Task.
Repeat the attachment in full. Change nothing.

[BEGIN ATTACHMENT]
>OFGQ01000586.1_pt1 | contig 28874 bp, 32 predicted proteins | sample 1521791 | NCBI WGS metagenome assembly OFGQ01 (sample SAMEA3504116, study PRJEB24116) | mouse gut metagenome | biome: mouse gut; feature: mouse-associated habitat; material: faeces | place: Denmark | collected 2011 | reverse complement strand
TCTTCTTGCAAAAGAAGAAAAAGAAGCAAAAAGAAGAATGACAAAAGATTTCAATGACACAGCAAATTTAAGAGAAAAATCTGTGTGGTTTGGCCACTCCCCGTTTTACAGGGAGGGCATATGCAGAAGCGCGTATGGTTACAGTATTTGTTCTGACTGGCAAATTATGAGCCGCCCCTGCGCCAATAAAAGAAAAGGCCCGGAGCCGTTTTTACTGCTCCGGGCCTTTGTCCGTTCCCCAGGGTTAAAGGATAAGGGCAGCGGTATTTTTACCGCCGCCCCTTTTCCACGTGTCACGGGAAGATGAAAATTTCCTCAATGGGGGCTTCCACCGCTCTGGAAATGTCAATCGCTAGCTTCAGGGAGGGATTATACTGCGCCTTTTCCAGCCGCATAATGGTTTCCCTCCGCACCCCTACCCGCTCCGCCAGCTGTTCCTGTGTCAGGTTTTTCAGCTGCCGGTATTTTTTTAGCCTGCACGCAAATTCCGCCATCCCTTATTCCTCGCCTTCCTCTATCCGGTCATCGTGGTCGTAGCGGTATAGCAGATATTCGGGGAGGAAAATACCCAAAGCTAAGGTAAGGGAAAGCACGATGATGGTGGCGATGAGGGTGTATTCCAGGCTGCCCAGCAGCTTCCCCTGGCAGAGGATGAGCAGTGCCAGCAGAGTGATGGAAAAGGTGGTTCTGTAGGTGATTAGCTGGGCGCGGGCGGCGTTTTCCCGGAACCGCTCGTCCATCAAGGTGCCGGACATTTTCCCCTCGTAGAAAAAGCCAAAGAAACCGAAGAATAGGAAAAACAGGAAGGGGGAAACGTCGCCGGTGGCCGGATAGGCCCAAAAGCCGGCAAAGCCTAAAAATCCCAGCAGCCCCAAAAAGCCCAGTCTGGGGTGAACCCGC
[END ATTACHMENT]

>OFGQ01000586.1_pt1 | contig 28874 bp, 32 predicted proteins | sample 1521791 | NCBI WGS metagenome assembly OFGQ01 (sample SAMEA3504116, study PRJEB24116) | mouse gut metagenome | biome: mouse gut; feature: mouse-associated habitat; material: faeces | place: Denmark | collected 2011 | reverse complement strand
TCTTCTTGCAAAAGAAGAAAAAGAAGCAAAAAGAAGAATGACAAAAGATTTCAATGACACAGCAAATTTAAGAGAAAAATCTGTGTGGTTTGGCCACTCCCCGTTTTACAGGGAGGGCATATGCAGAAGCGCGTATGGTTACAGTATTTGTTCTGACTGGCAAATTATGAGCCGCCCCTGCGCCAATAAAAGAAAAGGCCCGGAGCCGTTTTTACTGCTCCGGGCCTTTGTCCGTTCCCCAGGGTTAAAGGATAAGGGCAGCGGTATTTTTACCGCCGCCCCTTTTCCACGTGTCACGGGAAGATGAAAATTTCCTCAATGGGGGCTTCCACCGCTCTGGAAATGTCAATCGCTAGCTTCAGGGAGGGATTATACTGCGCCTTTTCCAGCCGCATAATGGTTTCCCTCCGCACCCCTACCCGCTCCGCCAGCTGTTCCTGTGTCAGGTTTTTCAGCTGCCGGTATTTTTTTAGCCTGCACGCAAATTCCGCCATCCCTTATTCCTCGCCTTCCTCTATCCGGTCATCGTGGTCGTAGCGGTATAGCAGATATTCGGGGAGGAAAATACCCAAAGCTAAGGTAAGGGAAAGCACGATGATGGTGGCGATGAGGGTGTATTCCAGGCTGCCCAGCAGCTTCCCCTGGCAGAGGATGAGCAGTGCCAGCAGAGTGATGGAAAAGGTGGTTCTGTAGGTGATTAGCTGGGCGCGGGCGGCGTTTTCCCGGAACCGCTCGTCCATCAAGGTGCCGGACATTTTCCCCTCGTAGAAAAAGCCAAAGAAACCGAAGAATAGGAAAAACAGGAAGGGGGAAACGTCGCCGGTGGCCGGATAGGCCCAAAAGCCGGCAAAGCCTAAAAATCCCAGCAGCCCCAAAAAGCCCAGTCTGGGGTGAACCCGC